San Antonio Spurs Free Agency

San Antonio Spurs: Kyle Anderson’s Grizzlies deal unlikely to be matched

By Rob Wolkenbrod
PHILADELPHIA, PA - JANUARY 3: Kyle Anderson #1 of the San Antonio Spurs brings the ball up the floor against the Philadelphia 76ers in the first half at Wells Fargo Center on January 3, 2018 in Philadelphia, Pennsylvania. NOTE TO USER: User expressly acknowledges and agrees that, by downloading and or using this photograph, User is consenting to the terms and conditions of the Getty Images License Agreement. (Photo by Rob Carr/Getty Images)
PHILADELPHIA, PA - JANUARY 3: Kyle Anderson #1 of the San Antonio Spurs brings the ball up the floor against the Philadelphia 76ers in the first half at Wells Fargo Center on January 3, 2018 in Philadelphia, Pennsylvania. NOTE TO USER: User expressly acknowledges and agrees that, by downloading and or using this photograph, User is consenting to the terms and conditions of the Getty Images License Agreement. (Photo by Rob Carr/Getty Images)
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The San Antonio Spurs are not likely to match Kyle Anderson’s offer sheet from the Memphis Grizzlies.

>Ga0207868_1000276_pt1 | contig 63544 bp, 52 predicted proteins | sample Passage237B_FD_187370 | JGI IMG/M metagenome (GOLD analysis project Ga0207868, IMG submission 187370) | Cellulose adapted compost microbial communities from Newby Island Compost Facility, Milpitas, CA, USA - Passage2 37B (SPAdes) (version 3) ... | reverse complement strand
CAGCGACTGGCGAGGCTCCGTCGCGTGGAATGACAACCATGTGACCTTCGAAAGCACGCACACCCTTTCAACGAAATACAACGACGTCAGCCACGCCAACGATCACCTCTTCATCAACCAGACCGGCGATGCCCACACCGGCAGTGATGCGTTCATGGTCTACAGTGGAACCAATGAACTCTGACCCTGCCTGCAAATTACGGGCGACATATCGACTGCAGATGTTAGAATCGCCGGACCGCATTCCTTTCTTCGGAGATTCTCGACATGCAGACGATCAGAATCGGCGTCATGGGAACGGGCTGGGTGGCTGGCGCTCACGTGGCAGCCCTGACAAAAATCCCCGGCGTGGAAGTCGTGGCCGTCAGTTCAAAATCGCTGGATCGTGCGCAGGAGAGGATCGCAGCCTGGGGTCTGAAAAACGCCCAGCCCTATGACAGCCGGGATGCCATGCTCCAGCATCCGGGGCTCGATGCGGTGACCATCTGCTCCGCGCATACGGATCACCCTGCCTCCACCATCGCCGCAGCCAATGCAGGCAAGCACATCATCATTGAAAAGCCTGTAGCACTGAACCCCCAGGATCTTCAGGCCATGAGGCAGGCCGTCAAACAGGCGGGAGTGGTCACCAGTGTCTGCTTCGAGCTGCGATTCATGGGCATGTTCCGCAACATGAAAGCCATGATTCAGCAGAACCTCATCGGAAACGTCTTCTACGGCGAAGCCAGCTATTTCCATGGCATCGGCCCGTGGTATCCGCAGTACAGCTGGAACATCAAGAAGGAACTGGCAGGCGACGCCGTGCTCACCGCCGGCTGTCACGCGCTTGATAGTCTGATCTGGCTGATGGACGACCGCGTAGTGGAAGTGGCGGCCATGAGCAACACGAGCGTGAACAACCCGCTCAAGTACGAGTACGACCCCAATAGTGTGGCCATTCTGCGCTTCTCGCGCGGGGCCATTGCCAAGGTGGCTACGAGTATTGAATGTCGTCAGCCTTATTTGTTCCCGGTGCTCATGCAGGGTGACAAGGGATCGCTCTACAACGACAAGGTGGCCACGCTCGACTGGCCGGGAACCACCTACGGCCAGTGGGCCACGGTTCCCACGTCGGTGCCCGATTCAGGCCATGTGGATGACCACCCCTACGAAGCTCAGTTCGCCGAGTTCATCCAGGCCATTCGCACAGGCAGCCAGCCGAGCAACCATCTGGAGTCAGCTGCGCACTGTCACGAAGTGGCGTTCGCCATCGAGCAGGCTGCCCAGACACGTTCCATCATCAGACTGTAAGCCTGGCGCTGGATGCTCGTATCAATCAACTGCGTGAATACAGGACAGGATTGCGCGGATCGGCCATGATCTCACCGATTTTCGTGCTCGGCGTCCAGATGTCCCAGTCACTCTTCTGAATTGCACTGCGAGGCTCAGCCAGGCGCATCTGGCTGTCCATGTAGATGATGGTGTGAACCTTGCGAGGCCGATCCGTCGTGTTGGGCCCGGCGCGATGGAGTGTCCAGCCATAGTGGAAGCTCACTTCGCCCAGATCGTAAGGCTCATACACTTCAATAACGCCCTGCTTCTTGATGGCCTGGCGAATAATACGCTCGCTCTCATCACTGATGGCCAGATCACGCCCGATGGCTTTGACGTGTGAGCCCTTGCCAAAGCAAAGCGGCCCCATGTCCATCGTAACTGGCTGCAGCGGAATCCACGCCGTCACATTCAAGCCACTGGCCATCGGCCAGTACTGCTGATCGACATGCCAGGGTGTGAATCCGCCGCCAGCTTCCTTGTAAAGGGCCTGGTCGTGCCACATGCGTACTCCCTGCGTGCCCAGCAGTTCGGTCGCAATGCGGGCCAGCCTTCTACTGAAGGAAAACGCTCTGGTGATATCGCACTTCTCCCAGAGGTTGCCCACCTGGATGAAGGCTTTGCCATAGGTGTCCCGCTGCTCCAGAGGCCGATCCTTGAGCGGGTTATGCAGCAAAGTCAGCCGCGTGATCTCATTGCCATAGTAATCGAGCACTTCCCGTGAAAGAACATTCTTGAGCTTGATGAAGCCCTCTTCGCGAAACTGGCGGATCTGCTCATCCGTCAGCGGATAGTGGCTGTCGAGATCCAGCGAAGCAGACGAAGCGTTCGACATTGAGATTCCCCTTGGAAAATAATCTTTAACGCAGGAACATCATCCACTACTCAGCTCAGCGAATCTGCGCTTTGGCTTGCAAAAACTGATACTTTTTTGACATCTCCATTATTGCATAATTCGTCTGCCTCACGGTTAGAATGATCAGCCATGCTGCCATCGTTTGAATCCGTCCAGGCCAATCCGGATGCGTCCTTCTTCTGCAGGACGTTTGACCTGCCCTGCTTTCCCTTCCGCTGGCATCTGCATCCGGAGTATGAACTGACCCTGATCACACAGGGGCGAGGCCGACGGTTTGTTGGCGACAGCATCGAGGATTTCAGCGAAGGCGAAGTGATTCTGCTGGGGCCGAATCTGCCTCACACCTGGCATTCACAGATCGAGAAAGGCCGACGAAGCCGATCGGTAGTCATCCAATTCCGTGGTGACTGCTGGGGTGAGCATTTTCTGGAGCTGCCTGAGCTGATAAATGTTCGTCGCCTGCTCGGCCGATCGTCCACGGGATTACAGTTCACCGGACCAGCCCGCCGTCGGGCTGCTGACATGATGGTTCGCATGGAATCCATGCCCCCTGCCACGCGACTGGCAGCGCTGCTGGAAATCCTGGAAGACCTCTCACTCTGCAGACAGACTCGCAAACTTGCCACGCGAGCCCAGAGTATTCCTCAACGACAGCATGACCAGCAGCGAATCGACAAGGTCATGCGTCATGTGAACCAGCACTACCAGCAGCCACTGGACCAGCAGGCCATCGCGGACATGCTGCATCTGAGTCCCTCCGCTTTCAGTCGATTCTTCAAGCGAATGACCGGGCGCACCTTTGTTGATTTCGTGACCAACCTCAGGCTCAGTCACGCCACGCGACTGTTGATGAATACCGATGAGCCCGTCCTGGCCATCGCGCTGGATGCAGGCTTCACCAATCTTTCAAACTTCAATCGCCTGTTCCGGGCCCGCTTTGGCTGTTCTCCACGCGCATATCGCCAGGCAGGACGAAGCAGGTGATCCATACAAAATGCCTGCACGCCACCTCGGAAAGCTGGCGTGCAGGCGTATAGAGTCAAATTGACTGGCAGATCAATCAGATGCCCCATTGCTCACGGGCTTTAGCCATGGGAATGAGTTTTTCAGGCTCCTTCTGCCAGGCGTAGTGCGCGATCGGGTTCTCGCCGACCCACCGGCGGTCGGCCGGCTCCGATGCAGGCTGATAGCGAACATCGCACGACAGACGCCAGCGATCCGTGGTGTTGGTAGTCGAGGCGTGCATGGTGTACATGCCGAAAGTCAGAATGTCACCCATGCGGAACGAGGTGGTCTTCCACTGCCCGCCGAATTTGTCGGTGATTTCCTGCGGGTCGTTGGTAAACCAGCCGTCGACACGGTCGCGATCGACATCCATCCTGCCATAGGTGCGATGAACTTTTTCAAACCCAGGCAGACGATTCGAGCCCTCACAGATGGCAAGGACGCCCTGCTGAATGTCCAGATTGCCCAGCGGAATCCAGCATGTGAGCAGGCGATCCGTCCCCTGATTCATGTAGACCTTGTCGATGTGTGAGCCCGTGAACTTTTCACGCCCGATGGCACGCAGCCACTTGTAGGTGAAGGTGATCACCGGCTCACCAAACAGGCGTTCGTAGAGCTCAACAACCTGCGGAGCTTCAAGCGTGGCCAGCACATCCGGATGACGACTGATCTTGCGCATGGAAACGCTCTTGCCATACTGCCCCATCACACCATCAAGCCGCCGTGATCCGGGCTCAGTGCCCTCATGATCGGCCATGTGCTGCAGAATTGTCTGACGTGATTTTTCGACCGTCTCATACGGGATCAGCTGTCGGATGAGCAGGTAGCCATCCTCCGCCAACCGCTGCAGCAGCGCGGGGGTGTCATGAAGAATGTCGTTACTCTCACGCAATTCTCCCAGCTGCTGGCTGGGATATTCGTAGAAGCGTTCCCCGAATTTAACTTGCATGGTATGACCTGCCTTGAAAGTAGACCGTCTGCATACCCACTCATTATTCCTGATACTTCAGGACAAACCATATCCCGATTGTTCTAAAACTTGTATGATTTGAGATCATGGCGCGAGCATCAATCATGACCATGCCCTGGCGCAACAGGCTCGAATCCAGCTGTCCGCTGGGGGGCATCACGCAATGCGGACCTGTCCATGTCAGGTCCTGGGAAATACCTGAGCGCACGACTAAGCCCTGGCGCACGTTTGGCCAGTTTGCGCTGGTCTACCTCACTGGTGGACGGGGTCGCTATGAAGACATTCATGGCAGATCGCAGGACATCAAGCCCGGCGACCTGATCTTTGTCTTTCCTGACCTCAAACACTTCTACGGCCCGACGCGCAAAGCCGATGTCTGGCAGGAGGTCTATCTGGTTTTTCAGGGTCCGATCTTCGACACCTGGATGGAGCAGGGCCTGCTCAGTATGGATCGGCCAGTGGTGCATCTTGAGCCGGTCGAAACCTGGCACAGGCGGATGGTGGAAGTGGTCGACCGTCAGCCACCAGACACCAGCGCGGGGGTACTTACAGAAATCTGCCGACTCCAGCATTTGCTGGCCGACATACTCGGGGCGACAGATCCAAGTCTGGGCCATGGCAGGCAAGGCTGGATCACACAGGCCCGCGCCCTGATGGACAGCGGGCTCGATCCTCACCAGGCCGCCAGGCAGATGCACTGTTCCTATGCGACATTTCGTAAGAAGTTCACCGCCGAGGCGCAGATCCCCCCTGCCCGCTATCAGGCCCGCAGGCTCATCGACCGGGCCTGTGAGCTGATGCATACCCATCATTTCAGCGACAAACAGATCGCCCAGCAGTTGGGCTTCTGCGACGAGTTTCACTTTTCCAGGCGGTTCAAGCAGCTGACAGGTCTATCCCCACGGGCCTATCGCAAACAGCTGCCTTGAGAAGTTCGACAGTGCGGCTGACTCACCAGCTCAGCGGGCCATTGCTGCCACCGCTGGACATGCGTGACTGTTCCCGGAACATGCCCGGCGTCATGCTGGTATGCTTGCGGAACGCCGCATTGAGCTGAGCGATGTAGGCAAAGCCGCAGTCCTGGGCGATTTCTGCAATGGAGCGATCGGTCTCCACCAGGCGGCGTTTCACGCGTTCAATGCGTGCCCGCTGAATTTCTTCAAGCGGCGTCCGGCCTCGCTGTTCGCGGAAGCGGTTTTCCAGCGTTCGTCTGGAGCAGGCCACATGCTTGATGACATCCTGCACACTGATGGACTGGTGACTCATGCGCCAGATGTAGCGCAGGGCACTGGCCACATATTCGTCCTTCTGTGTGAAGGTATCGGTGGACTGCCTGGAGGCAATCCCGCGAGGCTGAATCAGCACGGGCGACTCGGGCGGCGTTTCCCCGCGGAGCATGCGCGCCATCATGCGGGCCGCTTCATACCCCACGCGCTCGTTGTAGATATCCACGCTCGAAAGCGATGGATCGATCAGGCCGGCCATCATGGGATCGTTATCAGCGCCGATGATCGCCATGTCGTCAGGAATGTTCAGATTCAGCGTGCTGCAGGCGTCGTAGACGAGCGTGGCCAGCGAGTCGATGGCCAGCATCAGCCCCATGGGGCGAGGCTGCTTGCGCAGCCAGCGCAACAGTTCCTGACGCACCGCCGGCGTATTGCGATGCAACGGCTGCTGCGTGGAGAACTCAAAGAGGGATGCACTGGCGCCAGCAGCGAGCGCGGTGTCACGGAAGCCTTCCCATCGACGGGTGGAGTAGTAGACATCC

The San Antonio Spurs already lost Tony Parker to the Charlotte Hornets and may send Kawhi Leonard elsewhere, but one of their restricted free agents, Kyle Anderson, could be the next player on the move. That’s after the Memphis Grizzlies signed him to a four-year, $37.2 million offer sheet Friday.

San Antonio received 48 hours to match the offer, so a decision had to arrive Sunday night. What would they do?

According to Jabari Young of the San Antonio Express-News, the Spurs are not expected to match Anderson’s offer sheet. That leaves him open to officially join the Grizzlies.

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Anderson’s departure opens 26.7 minutes per game in the rotation, most of which he received with Leonard’s season-long quadriceps injury. That led to 7.9 points, 5.4 rebounds, 2.7 assists and 1.6 steals per game on 52.7 percent shooting, all of which were career-highs.

With Leonard still on the trade market, it’s possible the Spurs find Anderson’s replacement via this route, whether it’s Brandon Ingram or Kyle Kuzma from the Los Angeles Lakers or Robert Covington or Dario Saric from the Philadelphia 76ers. Options are out there, but it depends on both teams’ willingness to include these players.

For San Antonio, the impact will be felt on the defensive end, where Anderson thrived and offered the ability to defend multiple positions, given his 6-foot-9 size and mobility. Plus, he showcased ball-handling skills, something that may be missed in certain lineups that Gregg Popovich puts out there.

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2018 has proven to be an unusual offseason for the Spurs and one that will continue to trend in this direction. That’s once Leonard moves to another team, a situation that does not have a timetable. The 2018-19 roster will look different, so let’s see what happens next to shake everything up.

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